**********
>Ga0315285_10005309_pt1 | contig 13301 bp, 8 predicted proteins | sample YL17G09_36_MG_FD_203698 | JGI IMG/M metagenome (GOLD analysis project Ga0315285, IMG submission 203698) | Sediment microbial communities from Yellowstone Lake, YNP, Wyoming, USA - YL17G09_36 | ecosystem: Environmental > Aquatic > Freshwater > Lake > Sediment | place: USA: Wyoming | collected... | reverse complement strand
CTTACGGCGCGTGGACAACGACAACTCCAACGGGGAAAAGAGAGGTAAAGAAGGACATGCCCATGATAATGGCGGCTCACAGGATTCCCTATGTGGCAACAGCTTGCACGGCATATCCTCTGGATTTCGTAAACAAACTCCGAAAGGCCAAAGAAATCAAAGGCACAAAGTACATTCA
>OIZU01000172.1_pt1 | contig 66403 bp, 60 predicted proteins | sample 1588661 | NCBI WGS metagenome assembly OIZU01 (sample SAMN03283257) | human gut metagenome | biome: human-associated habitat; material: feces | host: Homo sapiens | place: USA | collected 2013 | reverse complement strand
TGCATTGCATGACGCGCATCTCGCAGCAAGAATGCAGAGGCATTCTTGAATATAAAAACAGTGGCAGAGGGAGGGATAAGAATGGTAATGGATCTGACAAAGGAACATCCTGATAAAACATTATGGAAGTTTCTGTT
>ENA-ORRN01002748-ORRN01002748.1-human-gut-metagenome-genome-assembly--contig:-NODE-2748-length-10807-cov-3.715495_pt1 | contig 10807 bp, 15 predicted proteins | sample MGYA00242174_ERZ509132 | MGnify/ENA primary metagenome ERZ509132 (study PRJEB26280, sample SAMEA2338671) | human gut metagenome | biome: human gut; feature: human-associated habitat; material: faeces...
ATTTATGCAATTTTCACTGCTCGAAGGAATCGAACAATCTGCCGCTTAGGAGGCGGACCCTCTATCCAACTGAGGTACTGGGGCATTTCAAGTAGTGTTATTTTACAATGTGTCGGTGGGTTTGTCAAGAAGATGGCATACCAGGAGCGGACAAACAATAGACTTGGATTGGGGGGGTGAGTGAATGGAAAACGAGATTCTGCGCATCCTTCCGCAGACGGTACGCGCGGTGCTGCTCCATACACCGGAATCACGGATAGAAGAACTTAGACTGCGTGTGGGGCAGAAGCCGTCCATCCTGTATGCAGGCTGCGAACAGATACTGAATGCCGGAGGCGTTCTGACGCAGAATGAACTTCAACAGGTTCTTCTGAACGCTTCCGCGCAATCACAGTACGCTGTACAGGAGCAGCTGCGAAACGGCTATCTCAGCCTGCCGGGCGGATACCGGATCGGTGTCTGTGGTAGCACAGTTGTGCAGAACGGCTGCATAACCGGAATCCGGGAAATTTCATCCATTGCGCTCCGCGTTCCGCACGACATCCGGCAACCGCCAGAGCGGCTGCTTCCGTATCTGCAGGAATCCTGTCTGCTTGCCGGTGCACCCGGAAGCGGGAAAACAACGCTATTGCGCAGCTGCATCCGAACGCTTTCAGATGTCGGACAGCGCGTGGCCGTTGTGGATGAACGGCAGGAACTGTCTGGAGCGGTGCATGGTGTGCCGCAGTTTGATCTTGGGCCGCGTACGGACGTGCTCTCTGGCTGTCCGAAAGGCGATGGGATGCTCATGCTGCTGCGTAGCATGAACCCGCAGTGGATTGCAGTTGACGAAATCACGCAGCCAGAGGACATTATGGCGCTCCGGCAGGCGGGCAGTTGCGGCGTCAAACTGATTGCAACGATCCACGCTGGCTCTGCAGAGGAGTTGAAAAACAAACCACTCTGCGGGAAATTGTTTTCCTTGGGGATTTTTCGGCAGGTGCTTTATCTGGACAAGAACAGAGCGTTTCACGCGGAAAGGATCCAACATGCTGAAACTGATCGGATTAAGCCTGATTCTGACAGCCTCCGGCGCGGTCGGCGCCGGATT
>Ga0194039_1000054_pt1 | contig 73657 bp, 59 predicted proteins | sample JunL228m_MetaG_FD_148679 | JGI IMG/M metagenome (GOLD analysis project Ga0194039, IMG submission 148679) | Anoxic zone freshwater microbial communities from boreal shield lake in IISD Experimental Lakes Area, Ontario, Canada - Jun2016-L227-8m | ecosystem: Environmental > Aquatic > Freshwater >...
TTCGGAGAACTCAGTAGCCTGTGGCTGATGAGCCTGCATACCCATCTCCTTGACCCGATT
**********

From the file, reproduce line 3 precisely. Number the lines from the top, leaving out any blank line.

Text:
>OIZU01000172.1_pt1 | contig 66403 bp, 60 predicted proteins | sample 1588661 | NCBI WGS metagenome assembly OIZU01 (sample SAMN03283257) | human gut metagenome | biome: human-associated habitat; material: feces | host: Homo sapiens | place: USA | collected 2013 | reverse complement strand